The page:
For Amani Abou-Zeid, the real challenge of reliable energy in the continent has been revealed during the outback of the COVID-19 pandemic. In this hard time, only 25 percent of health centers in Sub-Saharan Africa have access to reliable sources of energy which is a very grave challenge to the sector. Access to reliable energy resources is a structural problem. For instance, since the outbreak of the pandemic, AU has designed various strategies and taken precautions to address problems related to supply of vaccination. However, the application of the programs slows down since most of the health centers are still suffering from serious reliable energy resources. This, in turn, makes it intricate to address vaccines in rural and remote areas. Hence, improving access to energy resources is a key for chilling vaccines, cooking foods, and cleansing environments, she elaborated.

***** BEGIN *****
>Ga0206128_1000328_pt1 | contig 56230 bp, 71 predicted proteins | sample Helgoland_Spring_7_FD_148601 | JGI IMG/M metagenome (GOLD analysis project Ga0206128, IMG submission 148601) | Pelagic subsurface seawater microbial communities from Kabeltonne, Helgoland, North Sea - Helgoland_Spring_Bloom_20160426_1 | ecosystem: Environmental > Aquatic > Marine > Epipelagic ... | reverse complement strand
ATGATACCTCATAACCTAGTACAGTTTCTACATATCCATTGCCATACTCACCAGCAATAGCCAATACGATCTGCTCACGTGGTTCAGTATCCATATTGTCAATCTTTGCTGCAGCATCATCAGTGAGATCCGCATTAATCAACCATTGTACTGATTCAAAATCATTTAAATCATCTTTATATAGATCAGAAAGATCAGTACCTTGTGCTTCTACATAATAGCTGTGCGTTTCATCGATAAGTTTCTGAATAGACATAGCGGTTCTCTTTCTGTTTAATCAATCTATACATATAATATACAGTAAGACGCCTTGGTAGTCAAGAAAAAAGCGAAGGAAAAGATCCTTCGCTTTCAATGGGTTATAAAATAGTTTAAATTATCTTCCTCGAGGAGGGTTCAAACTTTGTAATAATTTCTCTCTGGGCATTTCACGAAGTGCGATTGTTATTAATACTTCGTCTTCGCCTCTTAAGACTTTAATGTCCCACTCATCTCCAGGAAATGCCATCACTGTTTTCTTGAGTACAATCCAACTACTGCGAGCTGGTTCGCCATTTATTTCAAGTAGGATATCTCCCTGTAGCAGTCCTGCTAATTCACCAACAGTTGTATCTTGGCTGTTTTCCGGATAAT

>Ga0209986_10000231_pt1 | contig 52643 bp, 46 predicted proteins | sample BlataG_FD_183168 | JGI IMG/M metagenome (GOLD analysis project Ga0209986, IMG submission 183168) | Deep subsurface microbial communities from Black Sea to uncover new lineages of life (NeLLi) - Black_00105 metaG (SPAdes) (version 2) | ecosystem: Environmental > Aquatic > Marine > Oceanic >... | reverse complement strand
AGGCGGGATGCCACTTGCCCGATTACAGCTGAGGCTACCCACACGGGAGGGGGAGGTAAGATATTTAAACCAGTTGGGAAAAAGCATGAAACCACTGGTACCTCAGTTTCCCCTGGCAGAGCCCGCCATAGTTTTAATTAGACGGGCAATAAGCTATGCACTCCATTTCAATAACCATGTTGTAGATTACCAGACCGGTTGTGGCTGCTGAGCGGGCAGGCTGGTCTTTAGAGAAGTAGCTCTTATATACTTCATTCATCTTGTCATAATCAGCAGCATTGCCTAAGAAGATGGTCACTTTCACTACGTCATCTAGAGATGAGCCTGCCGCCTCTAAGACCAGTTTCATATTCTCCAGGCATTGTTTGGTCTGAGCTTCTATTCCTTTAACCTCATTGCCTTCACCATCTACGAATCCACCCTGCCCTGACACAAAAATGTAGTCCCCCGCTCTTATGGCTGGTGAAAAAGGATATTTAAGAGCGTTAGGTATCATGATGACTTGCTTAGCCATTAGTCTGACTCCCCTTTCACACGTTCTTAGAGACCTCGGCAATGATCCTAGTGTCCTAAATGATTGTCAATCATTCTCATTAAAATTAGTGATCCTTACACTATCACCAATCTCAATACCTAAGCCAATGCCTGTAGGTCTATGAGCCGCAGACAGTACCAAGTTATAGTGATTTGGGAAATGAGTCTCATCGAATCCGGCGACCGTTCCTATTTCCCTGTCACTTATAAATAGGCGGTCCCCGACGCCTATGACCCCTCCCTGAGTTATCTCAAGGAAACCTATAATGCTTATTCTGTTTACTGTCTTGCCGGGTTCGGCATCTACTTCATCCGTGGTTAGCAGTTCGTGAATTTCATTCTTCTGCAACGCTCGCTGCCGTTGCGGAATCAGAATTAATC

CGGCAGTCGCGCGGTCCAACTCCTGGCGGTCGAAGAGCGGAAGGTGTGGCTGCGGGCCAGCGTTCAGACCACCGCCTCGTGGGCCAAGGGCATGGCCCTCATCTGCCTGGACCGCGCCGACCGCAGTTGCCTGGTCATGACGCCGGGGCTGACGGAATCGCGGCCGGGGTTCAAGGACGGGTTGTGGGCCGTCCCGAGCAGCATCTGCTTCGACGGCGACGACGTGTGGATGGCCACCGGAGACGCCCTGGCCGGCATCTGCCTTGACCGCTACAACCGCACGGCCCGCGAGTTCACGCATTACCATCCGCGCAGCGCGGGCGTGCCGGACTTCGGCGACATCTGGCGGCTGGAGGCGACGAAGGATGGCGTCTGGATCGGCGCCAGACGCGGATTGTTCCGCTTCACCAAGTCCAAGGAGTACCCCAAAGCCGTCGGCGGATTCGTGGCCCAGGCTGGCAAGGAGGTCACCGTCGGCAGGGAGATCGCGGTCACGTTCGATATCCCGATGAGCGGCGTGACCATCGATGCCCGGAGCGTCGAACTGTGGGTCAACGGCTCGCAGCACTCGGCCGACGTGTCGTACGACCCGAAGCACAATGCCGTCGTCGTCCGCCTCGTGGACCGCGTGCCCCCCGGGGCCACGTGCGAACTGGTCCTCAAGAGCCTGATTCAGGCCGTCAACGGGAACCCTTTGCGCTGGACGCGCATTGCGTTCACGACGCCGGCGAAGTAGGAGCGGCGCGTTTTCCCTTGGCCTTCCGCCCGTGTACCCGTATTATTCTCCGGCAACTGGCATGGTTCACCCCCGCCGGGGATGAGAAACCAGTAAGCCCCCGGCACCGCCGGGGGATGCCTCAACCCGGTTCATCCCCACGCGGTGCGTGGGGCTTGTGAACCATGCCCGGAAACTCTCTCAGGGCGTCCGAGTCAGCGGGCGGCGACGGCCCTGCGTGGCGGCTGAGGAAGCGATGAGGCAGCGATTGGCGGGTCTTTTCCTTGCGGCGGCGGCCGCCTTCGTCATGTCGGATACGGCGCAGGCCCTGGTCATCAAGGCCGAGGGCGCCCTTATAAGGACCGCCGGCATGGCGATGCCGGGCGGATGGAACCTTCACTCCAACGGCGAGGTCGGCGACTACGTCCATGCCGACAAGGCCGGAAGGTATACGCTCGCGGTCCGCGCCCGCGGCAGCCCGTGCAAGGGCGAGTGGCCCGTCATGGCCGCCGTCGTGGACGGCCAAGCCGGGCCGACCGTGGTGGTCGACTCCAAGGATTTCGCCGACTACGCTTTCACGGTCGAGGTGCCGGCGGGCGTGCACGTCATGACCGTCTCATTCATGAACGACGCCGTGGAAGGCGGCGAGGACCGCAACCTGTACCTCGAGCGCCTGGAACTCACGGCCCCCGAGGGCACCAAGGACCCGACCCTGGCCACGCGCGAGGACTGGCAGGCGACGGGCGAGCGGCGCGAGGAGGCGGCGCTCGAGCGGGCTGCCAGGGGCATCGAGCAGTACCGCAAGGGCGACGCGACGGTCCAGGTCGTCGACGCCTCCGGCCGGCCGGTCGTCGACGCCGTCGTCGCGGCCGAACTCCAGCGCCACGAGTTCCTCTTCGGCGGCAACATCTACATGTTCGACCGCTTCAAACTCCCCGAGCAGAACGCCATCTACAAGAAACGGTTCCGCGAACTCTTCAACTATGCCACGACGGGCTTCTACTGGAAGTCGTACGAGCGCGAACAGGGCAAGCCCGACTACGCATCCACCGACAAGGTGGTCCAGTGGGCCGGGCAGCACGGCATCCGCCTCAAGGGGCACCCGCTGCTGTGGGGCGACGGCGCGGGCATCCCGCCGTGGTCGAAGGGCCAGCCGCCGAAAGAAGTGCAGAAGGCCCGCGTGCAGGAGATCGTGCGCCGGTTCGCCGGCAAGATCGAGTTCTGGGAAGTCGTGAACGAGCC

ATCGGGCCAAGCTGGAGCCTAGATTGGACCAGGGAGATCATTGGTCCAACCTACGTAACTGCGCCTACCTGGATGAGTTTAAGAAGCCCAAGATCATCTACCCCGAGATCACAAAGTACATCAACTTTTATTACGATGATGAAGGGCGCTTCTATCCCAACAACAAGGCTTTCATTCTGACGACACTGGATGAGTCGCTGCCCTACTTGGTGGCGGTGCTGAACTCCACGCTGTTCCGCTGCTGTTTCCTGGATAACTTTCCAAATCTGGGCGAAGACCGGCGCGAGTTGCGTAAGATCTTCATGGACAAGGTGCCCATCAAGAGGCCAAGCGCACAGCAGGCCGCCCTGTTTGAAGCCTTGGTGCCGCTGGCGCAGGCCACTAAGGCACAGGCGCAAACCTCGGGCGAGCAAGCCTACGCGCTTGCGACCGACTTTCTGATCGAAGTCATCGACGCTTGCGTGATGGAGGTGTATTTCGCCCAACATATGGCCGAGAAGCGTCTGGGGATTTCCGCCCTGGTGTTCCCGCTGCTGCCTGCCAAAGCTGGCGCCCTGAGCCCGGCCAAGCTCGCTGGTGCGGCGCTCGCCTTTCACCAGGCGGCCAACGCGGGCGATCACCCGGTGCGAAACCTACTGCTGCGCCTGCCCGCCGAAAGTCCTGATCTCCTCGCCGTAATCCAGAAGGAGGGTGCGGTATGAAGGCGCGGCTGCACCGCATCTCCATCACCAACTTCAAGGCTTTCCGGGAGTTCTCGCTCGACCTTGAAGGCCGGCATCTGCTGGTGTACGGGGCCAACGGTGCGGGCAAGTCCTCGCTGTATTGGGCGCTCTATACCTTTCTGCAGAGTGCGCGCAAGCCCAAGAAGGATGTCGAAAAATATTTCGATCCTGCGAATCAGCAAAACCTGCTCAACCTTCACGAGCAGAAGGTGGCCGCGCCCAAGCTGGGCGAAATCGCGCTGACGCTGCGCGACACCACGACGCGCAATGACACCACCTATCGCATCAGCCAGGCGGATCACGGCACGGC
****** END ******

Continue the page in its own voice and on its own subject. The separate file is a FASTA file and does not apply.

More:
Her statement has clearly shown how producing and access to reliable energy is indeed a serious problem for many African countries. What is more, the efforts that have been exerted and the curious measures taken so far couldn’t bring the desired outcome.

Hence, it is important to work vigorously to address the reliable energy challenges through analyzing and utilizing the alternative energy sources in Africa. It is also vital to coordinate and reinforce the political and technical role of AU member states. Strong political commitment is imperative to create awareness, independent and transparent regulators, share out and allocate adequate responsibilities from national to regional authorities and from regional to continental levels.

Particularly, innovative solutions such as mini-grids and off-grids should be rolled out in rural and remote areas to help the population and to ensure the provision of power to economic centers and water generators.